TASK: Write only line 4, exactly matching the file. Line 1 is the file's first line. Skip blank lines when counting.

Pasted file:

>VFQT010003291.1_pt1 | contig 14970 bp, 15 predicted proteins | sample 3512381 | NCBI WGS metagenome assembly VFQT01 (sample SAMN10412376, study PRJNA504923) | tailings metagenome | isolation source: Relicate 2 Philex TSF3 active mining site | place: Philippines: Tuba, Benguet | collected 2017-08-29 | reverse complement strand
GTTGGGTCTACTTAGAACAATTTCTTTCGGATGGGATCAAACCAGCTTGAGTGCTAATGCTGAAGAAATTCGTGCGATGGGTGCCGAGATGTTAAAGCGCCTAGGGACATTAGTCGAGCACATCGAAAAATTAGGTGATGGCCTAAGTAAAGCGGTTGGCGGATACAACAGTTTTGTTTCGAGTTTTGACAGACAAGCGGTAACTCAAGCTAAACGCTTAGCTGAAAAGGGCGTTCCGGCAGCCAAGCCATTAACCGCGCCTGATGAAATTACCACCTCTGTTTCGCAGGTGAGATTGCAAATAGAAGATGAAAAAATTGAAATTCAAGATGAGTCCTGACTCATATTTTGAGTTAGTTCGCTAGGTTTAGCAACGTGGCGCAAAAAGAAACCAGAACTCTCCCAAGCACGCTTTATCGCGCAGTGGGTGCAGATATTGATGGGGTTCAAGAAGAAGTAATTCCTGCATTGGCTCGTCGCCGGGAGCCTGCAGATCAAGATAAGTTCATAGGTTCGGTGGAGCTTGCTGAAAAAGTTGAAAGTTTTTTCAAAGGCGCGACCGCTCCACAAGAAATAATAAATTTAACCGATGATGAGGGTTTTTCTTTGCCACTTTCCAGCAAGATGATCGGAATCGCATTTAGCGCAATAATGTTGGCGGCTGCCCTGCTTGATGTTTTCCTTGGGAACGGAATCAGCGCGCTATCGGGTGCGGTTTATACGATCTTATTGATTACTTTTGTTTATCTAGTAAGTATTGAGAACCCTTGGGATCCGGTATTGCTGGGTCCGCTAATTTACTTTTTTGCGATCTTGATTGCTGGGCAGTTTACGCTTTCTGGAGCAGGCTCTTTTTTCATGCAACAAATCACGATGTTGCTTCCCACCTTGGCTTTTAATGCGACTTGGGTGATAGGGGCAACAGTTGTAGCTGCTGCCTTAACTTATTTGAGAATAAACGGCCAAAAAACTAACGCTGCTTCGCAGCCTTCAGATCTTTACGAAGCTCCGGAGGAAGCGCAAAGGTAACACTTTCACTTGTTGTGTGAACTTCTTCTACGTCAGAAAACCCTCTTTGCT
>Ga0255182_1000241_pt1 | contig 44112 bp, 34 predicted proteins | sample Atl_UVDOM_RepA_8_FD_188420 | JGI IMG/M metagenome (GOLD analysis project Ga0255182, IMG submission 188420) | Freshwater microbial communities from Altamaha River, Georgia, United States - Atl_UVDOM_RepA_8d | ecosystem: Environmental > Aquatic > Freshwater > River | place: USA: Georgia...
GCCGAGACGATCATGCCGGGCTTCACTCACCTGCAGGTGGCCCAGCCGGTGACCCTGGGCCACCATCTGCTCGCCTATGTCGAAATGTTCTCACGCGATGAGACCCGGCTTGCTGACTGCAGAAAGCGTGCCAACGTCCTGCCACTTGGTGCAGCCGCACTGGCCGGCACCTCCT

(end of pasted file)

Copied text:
GCCGAGACGATCATGCCGGGCTTCACTCACCTGCAGGTGGCCCAGCCGGTGACCCTGGGCCACCATCTGCTCGCCTATGTCGAAATGTTCTCACGCGATGAGACCCGGCTTGCTGACTGCAGAAAGCGTGCCAACGTCCTGCCACTTGGTGCAGCCGCACTGGCCGGCACCTCCT